Education & Family

'No conclusions' on Savile in schools

Jimmy Savile
Image caption The report examined a visit by Jimmy Savile to a school in 1978

Investigations into possible abuse during visits to schools and children's homes by Jimmy Savile have been unable to reach any "firm conclusions".

Children's Minister Edward Timpson said despite "credible" informants, none of the 14 separate investigations had found sufficient evidence of abuse.

Mr Timpson said: "The lack of corroborating evidence prevented them from reaching a definitive conclusion."

The allegations related to visits by Savile in the 1960s to 1980s.

The Department for Education's report brings together a series of local investigations, carried out by local authorities, charities and schools, into possible abuse during visits by Savile.

'Dressing room'

But none of the investigations were able to produce "firm conclusions about whether the alleged abuse took place or not".

One allegation came from a boy, aged 10 or 11 at the time, who said he was abused by Savile after being invited into his dressing room at the BBC in the mid-1970s.

The boy in question was a resident at a children's home, St Leonard's, in Tower Hamlets, and files show he had previously been subjected to abuse at the home, the investigation said.

He said a group of children from the home had been taken on an outing to the BBC to form part of the audience of the TV show, Jim'll Fix It, when the alleged abuse happened.

The report said no evidence contradicting the alleged victim's claim had been gathered during the course of the investigation, and added that it was "probable that the abuse occurred as described".

Among the allegations investigated in the Leeds area were one children's home, two schools in the Leeds area and Leeds Children's Services.

The most serious were allegations pupils at Northways Residential School for children with behavioural difficulties had been taken on trips to see Savile at his nearby flat.

Fundraising visits

It was alleged this had been a reward for good behaviour, but the investigation found no evidence of any association between Savile and the school or of visits to his flat being used as a reward.

However, it acknowledged that two "vulnerable boys" who repeatedly absconded from the school could have visited Savile's flat of their own accord.

Allegations that Savile used to pick up young teenage girls from Notre Dame Grammar School in his Rolls Royce in the 1970s were also not substantiated.

Nottinghamshire City Council looked into an allegation of sexual assault by Savile from a female member of staff at Apsley Wood School.

This was said to have happened during a fundraising visit to the school for disabled children which is now closed.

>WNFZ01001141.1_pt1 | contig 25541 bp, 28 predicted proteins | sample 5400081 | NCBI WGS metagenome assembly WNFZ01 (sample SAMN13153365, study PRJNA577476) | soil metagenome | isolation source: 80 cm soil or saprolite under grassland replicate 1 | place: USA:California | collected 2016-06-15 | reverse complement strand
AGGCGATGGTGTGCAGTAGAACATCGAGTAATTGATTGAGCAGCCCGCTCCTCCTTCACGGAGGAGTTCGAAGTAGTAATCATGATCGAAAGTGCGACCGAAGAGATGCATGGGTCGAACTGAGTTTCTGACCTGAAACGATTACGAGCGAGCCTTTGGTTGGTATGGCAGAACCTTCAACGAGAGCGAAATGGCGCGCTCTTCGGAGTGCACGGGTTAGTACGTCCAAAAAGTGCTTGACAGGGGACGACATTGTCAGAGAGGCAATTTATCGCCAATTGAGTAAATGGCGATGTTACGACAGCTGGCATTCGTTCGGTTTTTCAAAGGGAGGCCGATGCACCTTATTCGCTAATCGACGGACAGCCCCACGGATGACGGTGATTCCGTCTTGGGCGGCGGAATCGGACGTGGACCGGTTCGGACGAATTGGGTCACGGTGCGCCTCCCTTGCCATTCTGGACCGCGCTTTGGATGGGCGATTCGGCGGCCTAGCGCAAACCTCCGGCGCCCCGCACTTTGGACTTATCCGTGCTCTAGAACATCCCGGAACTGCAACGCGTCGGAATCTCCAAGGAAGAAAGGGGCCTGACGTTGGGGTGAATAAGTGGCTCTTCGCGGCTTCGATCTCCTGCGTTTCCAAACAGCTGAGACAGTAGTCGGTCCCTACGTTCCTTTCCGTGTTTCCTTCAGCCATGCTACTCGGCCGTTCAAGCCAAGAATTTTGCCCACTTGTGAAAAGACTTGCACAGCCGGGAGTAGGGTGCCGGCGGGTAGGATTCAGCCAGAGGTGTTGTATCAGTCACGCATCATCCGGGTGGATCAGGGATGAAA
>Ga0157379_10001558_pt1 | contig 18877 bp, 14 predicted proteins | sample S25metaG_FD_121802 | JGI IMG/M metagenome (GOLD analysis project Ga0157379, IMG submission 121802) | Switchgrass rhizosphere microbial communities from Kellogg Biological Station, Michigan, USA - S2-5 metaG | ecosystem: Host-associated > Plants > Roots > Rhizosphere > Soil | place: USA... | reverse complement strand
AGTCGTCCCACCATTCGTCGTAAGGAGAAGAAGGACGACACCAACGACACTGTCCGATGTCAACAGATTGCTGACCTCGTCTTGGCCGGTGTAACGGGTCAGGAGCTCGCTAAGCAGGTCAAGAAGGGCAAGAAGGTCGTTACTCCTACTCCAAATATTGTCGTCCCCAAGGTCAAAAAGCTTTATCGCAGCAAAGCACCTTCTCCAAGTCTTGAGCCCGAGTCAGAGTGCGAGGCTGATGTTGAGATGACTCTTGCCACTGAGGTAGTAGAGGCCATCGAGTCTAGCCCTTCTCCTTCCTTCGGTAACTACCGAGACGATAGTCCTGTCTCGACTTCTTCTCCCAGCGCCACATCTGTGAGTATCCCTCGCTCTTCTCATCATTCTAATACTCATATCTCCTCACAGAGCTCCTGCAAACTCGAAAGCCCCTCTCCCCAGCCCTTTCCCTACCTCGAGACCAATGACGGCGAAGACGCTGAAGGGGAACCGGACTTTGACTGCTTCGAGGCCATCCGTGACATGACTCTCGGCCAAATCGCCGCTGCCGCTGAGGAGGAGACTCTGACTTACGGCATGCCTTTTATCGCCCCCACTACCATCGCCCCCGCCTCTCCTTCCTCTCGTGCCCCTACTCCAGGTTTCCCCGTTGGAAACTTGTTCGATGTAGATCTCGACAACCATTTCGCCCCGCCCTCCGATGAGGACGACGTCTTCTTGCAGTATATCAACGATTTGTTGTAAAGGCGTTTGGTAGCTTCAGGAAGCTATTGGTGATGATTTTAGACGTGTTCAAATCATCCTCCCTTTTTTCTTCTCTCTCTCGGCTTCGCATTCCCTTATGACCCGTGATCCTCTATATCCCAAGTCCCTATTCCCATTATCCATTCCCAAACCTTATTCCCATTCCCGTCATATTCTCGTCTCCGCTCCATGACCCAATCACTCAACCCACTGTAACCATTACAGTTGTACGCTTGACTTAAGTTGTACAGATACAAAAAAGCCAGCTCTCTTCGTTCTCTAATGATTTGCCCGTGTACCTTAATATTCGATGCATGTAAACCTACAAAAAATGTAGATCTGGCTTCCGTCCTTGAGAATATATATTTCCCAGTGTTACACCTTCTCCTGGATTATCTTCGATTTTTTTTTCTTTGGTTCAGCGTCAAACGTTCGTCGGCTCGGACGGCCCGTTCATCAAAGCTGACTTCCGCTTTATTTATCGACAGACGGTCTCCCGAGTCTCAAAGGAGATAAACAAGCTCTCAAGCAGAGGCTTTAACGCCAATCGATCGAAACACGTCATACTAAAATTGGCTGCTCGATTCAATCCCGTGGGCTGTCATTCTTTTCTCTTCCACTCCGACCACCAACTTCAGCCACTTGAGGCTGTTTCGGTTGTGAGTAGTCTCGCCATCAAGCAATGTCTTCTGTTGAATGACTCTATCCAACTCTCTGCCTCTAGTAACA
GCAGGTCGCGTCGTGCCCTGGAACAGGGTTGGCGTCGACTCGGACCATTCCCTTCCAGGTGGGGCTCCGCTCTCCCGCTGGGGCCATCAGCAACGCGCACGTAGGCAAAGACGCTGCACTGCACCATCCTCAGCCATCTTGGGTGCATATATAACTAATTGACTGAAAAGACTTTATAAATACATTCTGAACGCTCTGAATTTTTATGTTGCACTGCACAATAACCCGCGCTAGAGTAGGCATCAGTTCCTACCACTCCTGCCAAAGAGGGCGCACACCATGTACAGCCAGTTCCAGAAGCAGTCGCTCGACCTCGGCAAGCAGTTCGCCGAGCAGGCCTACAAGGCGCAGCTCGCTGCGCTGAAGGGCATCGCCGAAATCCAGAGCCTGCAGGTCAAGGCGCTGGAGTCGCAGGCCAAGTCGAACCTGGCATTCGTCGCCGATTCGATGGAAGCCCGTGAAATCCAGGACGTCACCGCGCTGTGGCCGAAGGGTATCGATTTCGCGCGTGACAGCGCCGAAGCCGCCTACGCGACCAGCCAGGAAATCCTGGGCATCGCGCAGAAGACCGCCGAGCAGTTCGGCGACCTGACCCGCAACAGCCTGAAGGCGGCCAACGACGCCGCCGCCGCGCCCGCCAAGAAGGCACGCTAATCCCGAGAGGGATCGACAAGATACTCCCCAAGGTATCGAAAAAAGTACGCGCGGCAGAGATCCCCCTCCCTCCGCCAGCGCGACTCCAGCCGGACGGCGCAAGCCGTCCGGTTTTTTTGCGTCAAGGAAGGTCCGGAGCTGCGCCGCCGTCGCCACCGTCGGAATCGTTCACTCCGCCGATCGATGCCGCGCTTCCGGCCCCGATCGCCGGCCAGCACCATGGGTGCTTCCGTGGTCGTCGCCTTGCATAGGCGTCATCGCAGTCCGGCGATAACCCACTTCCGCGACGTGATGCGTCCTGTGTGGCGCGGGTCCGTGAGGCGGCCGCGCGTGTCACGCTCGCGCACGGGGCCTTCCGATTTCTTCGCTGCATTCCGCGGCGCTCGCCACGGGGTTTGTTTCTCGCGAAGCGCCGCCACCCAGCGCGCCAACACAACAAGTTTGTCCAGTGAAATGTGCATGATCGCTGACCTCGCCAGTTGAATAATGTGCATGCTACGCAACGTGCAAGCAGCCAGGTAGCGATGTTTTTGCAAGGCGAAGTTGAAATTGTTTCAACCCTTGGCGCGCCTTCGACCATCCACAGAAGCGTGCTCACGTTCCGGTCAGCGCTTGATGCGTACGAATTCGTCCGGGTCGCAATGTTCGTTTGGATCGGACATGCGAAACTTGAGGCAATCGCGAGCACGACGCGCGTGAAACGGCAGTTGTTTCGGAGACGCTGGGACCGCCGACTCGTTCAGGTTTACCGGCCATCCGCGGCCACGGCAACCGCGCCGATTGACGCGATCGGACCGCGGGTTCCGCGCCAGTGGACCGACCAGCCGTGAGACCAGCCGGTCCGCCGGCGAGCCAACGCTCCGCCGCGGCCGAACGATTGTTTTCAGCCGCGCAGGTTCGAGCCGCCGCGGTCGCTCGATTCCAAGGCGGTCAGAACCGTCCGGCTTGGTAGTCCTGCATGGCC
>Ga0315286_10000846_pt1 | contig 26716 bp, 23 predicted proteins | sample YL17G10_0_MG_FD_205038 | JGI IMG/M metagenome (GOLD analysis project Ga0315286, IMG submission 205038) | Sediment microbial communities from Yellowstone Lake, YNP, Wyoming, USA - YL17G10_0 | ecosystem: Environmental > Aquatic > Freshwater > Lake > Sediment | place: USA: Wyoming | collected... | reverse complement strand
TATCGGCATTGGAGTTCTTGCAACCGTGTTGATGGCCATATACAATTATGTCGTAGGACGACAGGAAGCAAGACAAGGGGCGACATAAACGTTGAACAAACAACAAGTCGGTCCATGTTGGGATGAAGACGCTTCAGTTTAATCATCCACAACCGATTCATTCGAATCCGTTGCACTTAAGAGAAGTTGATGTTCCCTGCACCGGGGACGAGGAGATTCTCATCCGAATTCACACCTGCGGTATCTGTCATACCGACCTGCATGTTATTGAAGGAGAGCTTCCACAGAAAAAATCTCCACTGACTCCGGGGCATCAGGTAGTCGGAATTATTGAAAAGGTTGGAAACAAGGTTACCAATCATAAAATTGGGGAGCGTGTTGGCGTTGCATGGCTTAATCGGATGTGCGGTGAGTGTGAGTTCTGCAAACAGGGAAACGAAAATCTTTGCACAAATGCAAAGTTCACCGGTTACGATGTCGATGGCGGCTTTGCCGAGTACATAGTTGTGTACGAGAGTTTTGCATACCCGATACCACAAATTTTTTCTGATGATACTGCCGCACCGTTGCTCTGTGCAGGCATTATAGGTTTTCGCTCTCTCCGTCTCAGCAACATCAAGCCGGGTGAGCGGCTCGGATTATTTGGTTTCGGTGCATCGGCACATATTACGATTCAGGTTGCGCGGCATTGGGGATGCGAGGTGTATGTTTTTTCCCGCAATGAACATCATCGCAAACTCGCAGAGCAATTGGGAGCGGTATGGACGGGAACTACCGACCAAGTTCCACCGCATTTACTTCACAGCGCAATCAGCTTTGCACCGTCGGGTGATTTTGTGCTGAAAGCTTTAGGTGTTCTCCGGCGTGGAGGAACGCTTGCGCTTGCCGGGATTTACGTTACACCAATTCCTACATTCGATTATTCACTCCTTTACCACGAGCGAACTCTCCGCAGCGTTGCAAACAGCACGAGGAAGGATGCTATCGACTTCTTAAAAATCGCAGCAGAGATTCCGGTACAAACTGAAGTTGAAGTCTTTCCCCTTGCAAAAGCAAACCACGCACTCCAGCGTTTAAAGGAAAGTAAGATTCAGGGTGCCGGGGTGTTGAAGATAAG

'Formidable challenges'

But the alleged victim later told the council she did not want to participate further in the investigation, as she did not want to "re-awaken feelings of distress and discomfort".

The investigation could not corroborate her claim but it said: "At the time of the event - 1979 - there were no screening processes in place for any visits to school, safeguarding of children was virtually an unknown concept and there were no checks or vetting procedures in place".

Sevenoaks School examined allegations that during a visit to the school in 1978, Savile had been seen taking a boy into a car.

But when the individual was contacted, he said "nothing inappropriate happened or could possibly have happened".

Lucy Scott-Moncrieff, who provided independent oversight, reported that safeguarding practices had improved significantly in schools and children's homes since the time of the allegations.

"The risk of a paedophile having unrestricted access to children, as Savile apparently had, is now substantially reduced," the report said.

However, a report into an allegation of abuse by Savile at a children's home run by Southwark Council acknowledged the difficulty in investigating historical claims of this nature.

It said: "There are formidable challenges in obtaining information which might support or refute an allegation of this nature; challenges also in interpreting and understanding actions associated with this allegations in the light of practice at the time, as opposed to what is expected today."

And it noted that there are no documents to support the alleged victim's claim and that any potential witnesses named are dead.

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